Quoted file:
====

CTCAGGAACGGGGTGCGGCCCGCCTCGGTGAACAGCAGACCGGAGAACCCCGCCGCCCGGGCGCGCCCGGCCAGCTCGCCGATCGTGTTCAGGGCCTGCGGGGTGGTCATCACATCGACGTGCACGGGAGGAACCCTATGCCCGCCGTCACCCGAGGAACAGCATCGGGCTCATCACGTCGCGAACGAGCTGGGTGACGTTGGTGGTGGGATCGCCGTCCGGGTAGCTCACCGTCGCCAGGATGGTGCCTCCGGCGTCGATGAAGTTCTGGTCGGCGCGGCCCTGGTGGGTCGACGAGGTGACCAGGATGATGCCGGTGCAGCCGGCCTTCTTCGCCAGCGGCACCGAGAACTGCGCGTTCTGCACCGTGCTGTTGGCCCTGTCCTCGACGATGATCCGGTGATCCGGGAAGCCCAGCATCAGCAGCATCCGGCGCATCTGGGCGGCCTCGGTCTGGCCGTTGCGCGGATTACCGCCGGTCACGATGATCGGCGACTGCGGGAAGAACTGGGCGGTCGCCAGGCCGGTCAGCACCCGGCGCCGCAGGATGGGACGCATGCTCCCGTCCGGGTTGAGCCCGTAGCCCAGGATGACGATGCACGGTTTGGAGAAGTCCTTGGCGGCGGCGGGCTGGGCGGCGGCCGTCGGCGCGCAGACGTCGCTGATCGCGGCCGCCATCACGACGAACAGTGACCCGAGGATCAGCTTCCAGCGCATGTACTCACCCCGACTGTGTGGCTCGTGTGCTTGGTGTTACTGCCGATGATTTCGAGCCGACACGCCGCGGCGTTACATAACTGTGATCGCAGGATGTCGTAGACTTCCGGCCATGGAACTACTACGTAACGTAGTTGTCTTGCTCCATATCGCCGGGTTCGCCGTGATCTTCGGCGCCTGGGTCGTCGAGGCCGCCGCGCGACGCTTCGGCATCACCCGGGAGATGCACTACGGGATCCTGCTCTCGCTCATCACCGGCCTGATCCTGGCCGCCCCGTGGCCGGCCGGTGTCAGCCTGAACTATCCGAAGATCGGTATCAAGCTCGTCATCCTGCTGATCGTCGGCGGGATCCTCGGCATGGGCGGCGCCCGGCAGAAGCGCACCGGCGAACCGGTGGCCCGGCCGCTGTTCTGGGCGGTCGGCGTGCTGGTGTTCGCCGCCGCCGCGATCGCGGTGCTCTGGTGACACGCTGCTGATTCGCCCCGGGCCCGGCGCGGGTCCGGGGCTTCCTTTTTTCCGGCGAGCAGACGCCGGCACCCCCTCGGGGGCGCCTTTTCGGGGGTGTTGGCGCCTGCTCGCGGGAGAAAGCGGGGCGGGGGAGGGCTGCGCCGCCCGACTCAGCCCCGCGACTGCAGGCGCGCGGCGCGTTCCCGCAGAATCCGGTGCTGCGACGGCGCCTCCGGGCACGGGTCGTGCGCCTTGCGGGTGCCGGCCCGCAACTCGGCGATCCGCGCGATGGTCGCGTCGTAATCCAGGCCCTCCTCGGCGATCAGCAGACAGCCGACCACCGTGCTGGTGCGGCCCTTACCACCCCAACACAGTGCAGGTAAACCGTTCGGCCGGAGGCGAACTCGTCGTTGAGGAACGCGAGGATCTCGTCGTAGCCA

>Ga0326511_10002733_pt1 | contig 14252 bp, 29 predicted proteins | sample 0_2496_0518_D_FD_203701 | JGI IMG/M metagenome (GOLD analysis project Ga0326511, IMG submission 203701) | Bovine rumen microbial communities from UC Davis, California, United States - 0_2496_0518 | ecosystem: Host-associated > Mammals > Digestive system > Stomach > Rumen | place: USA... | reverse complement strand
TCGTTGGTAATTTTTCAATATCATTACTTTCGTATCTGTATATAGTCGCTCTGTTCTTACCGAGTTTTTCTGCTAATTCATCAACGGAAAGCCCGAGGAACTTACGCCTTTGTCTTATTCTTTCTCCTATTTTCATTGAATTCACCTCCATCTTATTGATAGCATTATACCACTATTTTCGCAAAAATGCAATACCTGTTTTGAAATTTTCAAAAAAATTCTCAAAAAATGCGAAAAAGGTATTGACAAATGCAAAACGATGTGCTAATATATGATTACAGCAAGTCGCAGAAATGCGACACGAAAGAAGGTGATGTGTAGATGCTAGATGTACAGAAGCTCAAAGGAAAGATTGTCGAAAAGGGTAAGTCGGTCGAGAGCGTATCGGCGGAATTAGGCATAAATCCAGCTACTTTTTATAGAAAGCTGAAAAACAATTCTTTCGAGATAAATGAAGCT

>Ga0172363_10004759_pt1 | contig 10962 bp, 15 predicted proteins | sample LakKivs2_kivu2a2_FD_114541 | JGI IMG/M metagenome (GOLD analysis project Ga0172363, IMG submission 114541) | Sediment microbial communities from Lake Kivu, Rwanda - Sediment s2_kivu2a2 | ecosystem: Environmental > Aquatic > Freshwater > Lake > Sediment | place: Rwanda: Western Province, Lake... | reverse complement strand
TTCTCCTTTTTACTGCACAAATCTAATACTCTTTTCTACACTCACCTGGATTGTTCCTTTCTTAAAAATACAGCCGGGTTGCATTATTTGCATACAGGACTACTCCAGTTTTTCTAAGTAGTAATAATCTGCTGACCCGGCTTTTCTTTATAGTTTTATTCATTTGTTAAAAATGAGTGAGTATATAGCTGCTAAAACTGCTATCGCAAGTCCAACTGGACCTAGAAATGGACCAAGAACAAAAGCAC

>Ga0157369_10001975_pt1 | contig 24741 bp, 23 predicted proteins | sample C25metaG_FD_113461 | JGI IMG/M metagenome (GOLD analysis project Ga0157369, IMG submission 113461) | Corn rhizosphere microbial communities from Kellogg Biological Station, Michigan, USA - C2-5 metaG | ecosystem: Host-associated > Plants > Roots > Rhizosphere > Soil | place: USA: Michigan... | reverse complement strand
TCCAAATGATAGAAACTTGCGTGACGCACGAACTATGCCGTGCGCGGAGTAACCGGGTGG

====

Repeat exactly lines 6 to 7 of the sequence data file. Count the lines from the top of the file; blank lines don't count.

>Ga0157369_10001975_pt1 | contig 24741 bp, 23 predicted proteins | sample C25metaG_FD_113461 | JGI IMG/M metagenome (GOLD analysis project Ga0157369, IMG submission 113461) | Corn rhizosphere microbial communities from Kellogg Biological Station, Michigan, USA - C2-5 metaG | ecosystem: Host-associated > Plants > Roots > Rhizosphere > Soil | place: USA: Michigan... | reverse complement strand
TCCAAATGATAGAAACTTGCGTGACGCACGAACTATGCCGTGCGCGGAGTAACCGGGTGG